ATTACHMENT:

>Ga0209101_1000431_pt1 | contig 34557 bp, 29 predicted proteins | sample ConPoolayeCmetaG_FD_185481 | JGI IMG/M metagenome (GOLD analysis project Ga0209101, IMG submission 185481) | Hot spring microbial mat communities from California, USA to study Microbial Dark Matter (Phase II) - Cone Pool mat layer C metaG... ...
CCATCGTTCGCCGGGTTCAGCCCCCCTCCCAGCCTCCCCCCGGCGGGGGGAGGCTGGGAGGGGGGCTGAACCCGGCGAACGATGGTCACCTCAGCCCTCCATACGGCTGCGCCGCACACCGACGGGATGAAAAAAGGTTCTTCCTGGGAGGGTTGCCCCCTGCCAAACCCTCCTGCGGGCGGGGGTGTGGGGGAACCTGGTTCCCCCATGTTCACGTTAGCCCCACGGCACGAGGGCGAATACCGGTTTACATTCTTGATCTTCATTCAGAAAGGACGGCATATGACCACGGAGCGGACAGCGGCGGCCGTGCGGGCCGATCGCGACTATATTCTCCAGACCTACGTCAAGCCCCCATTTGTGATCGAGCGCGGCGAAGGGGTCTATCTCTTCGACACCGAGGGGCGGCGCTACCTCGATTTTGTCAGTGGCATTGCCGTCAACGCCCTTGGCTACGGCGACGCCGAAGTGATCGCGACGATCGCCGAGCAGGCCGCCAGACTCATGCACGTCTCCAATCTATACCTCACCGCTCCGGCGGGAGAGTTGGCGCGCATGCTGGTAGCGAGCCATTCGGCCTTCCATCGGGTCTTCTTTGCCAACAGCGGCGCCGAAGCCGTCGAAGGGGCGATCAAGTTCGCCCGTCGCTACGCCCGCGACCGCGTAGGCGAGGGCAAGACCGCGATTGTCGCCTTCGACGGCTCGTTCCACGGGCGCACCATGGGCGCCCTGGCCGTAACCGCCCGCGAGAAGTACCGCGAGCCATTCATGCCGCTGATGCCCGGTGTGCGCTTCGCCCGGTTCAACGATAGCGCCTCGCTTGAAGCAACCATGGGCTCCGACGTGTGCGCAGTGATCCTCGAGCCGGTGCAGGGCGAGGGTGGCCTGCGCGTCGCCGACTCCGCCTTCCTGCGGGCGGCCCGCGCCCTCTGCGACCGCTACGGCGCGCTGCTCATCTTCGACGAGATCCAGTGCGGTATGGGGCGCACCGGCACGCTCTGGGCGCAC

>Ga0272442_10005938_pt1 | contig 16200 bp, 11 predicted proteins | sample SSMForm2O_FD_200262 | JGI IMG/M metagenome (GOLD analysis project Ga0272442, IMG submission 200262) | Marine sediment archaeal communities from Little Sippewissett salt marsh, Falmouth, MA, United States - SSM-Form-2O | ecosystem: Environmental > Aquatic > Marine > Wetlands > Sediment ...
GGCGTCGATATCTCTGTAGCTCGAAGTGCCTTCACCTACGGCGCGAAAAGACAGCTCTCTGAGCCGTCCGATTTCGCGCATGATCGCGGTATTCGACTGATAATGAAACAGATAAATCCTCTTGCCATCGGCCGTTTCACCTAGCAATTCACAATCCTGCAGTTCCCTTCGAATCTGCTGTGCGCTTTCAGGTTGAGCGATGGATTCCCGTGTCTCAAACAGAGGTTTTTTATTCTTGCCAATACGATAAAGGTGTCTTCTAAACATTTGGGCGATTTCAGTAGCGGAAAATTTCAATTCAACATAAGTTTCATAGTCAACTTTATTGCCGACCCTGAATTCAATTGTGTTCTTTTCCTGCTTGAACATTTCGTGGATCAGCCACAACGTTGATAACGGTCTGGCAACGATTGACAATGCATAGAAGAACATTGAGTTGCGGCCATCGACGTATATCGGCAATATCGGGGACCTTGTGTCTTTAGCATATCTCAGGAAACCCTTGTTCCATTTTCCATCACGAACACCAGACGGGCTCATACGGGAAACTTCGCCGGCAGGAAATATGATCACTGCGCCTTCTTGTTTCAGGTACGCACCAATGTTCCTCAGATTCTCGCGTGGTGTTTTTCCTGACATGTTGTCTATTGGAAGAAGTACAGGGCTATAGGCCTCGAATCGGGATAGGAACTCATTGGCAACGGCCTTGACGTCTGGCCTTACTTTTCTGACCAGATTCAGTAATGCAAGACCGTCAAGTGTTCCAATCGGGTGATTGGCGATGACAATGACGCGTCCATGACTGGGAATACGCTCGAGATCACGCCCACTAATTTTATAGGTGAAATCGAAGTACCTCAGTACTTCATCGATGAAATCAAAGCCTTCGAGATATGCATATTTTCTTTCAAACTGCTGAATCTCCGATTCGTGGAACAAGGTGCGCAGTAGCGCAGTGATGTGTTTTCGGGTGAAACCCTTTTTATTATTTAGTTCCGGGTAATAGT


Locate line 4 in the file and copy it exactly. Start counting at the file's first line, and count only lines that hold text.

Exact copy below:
GGCGTCGATATCTCTGTAGCTCGAAGTGCCTTCACCTACGGCGCGAAAAGACAGCTCTCTGAGCCGTCCGATTTCGCGCATGATCGCGGTATTCGACTGATAATGAAACAGATAAATCCTCTTGCCATCGGCCGTTTCACCTAGCAATTCACAATCCTGCAGTTCCCTTCGAATCTGCTGTGCGCTTTCAGGTTGAGCGATGGATTCCCGTGTCTCAAACAGAGGTTTTTTATTCTTGCCAATACGATAAAGGTGTCTTCTAAACATTTGGGCGATTTCAGTAGCGGAAAATTTCAATTCAACATAAGTTTCATAGTCAACTTTATTGCCGACCCTGAATTCAATTGTGTTCTTTTCCTGCTTGAACATTTCGTGGATCAGCCACAACGTTGATAACGGTCTGGCAACGATTGACAATGCATAGAAGAACATTGAGTTGCGGCCATCGACGTATATCGGCAATATCGGGGACCTTGTGTCTTTAGCATATCTCAGGAAACCCTTGTTCCATTTTCCATCACGAACACCAGACGGGCTCATACGGGAAACTTCGCCGGCAGGAAATATGATCACTGCGCCTTCTTGTTTCAGGTACGCACCAATGTTCCTCAGATTCTCGCGTGGTGTTTTTCCTGACATGTTGTCTATTGGAAGAAGTACAGGGCTATAGGCCTCGAATCGGGATAGGAACTCATTGGCAACGGCCTTGACGTCTGGCCTTACTTTTCTGACCAGATTCAGTAATGCAAGACCGTCAAGTGTTCCAATCGGGTGATTGGCGATGACAATGACGCGTCCATGACTGGGAATACGCTCGAGATCACGCCCACTAATTTTATAGGTGAAATCGAAGTACCTCAGTACTTCATCGATGAAATCAAAGCCTTCGAGATATGCATATTTTCTTTCAAACTGCTGAATCTCCGATTCGTGGAACAAGGTGCGCAGTAGCGCAGTGATGTGTTTTCGGGTGAAACCCTTTTTATTATTTAGTTCCGGGTAATAGT